Prevention of Preterm Birth

Jeffrey M. Denney; Jennifer F. Culhane; Robert L. Goldenberg


Women's Health. 2008;4(6):625-638. 

In This Article

Nutritional Interventions

In developed countries, risk factors for spontaneous preterm birth include being underweight before pregnancy as well as gaining below-average weight during pregnancy.[42] Nutritional status during pregnancy can be described by indicators, such as the BMI, nutritional intake and serum assessments for various analytes.[42,43,44,45] For example, a low pre-pregnancy BMI is associated with a high risk of spontaneous preterm birth, whereas obesity can be protective for this outcome.[42] Women with low serum concentrations of iron, folate or zinc have more preterm births than those with measurements within the normal range.[42,43,44,45] There are many potential mechanisms by which maternal nutritional status might affect preterm birth - for example, spontaneous preterm birth can be related to maternal thinness by decreased blood volume and reduced uterine blood flow. Thin women might also consume fewer vitamins and minerals, low concentrations of which are associated with decreased blood flow and increased maternal infections.[46,47] Obese women are more likely to have infants with congenital anomalies, such as neural-tube defects, and these infants are more likely to be delivered preterm.[48]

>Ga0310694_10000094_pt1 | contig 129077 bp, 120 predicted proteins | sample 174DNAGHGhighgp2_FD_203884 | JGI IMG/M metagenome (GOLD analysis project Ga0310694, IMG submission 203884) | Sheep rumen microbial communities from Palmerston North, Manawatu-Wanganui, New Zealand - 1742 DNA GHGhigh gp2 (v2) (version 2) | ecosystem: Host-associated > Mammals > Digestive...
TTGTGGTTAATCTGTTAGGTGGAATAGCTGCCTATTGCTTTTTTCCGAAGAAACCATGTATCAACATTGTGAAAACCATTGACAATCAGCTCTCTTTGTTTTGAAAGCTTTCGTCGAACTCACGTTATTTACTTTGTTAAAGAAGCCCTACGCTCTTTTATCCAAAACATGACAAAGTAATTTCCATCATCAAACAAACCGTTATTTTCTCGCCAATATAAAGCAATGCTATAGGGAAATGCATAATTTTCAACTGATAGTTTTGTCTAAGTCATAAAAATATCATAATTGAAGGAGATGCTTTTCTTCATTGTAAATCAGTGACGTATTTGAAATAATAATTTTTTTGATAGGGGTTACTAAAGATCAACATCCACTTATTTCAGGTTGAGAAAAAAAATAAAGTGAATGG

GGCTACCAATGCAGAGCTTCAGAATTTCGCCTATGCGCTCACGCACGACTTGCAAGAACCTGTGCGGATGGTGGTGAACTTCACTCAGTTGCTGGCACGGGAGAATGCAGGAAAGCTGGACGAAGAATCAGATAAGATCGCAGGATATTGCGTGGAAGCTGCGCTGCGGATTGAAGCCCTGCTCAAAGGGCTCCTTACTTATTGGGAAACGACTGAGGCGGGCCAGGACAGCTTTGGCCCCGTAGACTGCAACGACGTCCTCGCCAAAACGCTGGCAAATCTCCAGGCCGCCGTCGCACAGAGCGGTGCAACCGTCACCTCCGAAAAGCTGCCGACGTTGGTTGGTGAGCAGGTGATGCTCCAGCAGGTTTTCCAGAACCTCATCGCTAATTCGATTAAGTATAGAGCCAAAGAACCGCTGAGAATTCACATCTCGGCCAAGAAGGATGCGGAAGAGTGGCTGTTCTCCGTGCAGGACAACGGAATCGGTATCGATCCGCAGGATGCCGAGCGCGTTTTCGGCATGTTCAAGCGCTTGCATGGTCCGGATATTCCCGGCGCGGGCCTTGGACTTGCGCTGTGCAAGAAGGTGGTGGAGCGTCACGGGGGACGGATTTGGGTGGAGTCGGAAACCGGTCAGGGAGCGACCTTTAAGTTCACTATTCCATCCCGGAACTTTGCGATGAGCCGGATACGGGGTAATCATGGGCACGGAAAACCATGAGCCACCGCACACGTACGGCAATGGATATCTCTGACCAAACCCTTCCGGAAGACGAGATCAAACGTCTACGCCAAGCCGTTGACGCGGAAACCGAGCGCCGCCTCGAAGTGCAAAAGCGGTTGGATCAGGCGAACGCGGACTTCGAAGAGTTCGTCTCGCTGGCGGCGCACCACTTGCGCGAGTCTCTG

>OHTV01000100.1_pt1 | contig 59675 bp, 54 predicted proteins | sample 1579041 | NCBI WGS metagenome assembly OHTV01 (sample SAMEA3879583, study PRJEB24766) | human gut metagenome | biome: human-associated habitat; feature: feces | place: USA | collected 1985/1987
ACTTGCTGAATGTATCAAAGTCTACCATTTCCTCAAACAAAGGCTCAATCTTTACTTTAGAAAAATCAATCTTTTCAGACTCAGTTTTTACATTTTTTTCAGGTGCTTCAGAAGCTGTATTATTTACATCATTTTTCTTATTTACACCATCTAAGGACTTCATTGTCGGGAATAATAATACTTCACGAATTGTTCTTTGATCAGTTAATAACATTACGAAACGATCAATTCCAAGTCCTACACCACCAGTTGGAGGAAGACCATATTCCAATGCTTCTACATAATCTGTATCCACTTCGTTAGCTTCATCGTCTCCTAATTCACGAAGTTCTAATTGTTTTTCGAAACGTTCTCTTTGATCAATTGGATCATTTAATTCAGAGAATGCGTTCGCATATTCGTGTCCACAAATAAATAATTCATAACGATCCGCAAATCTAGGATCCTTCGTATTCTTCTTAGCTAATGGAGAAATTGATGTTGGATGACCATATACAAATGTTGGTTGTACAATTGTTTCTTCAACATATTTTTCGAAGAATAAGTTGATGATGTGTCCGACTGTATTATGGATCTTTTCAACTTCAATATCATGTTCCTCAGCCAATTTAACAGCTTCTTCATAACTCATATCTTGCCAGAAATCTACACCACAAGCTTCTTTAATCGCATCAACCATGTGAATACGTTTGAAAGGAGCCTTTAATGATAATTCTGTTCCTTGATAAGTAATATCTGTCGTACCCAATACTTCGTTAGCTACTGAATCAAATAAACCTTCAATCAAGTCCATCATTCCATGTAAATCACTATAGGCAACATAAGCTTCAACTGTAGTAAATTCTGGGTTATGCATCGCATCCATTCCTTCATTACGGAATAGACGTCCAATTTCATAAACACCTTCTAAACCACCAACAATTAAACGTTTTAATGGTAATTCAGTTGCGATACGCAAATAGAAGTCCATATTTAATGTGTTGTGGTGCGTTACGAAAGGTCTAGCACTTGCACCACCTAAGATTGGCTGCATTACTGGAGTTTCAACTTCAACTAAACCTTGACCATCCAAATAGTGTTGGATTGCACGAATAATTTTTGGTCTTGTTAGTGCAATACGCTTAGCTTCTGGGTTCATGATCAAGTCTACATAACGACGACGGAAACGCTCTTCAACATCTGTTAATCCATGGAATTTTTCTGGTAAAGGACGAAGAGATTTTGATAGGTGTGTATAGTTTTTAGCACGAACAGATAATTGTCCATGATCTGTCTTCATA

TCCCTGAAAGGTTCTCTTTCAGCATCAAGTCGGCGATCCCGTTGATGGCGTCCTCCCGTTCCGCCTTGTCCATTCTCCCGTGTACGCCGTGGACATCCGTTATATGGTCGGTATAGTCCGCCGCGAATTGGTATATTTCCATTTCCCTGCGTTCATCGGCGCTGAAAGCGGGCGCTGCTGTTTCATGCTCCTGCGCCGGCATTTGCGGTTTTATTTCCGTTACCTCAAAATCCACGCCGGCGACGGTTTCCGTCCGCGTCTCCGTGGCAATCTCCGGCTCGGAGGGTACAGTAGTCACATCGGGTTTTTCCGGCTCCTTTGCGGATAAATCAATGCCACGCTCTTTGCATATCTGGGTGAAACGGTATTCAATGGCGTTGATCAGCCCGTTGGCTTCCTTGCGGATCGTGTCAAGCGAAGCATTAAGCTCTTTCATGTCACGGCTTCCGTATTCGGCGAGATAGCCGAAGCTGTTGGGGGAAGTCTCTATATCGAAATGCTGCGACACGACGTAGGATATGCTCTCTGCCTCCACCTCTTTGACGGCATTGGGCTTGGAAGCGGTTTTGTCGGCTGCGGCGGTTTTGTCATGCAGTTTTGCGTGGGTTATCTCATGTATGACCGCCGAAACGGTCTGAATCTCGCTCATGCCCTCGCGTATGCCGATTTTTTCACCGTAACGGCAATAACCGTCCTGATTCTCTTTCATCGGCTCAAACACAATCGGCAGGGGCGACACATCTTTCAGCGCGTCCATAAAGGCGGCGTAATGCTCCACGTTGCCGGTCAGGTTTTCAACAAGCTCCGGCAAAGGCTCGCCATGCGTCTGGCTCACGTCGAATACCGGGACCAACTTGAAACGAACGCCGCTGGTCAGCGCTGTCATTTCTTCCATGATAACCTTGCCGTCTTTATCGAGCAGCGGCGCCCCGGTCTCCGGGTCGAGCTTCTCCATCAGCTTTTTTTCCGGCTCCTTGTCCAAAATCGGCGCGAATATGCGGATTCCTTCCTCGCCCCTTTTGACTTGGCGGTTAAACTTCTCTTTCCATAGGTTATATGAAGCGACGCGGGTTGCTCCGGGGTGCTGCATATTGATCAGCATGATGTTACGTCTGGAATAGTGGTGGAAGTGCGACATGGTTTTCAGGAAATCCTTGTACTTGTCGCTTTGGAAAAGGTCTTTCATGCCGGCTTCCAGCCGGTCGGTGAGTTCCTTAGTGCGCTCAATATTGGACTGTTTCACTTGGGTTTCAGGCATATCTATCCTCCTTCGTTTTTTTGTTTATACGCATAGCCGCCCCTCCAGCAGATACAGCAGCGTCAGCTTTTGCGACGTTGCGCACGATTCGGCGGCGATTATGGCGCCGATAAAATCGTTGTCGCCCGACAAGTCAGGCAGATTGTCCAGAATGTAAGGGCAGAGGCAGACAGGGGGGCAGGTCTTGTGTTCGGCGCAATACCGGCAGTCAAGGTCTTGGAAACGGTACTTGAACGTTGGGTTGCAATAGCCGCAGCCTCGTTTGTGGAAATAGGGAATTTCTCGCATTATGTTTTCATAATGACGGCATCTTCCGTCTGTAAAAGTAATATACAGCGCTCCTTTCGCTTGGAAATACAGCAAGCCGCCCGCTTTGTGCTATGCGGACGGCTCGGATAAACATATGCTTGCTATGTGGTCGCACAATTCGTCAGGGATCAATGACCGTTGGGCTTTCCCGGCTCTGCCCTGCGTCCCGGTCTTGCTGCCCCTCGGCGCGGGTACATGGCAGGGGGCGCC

To date, nutritional interventions that have been studied include nutritional counseling, caloric supplementation, protein supplementation and vitamin or mineral supplementation. There is a paucity of convincing evidence of nutritional counseling changing eating habits of gravid females, much less the outcome of pregnancy.[43] Data from the US Special Supplementation Program for Women, Infants and Children (WIC), which provides a calorically enriched diet to low-income pregnant women, has demonstrated that caloric supplementation is associated with small increases in birthweight but no decrease in preterm birth. Greater increases in birthweight and reductions in preterm birth are seen with the provision of caloric supplementation in areas of relative famine.[49] Protein supplementation during pregnancy appears to increase adverse pregnancy outcomes including preterm birth.[50]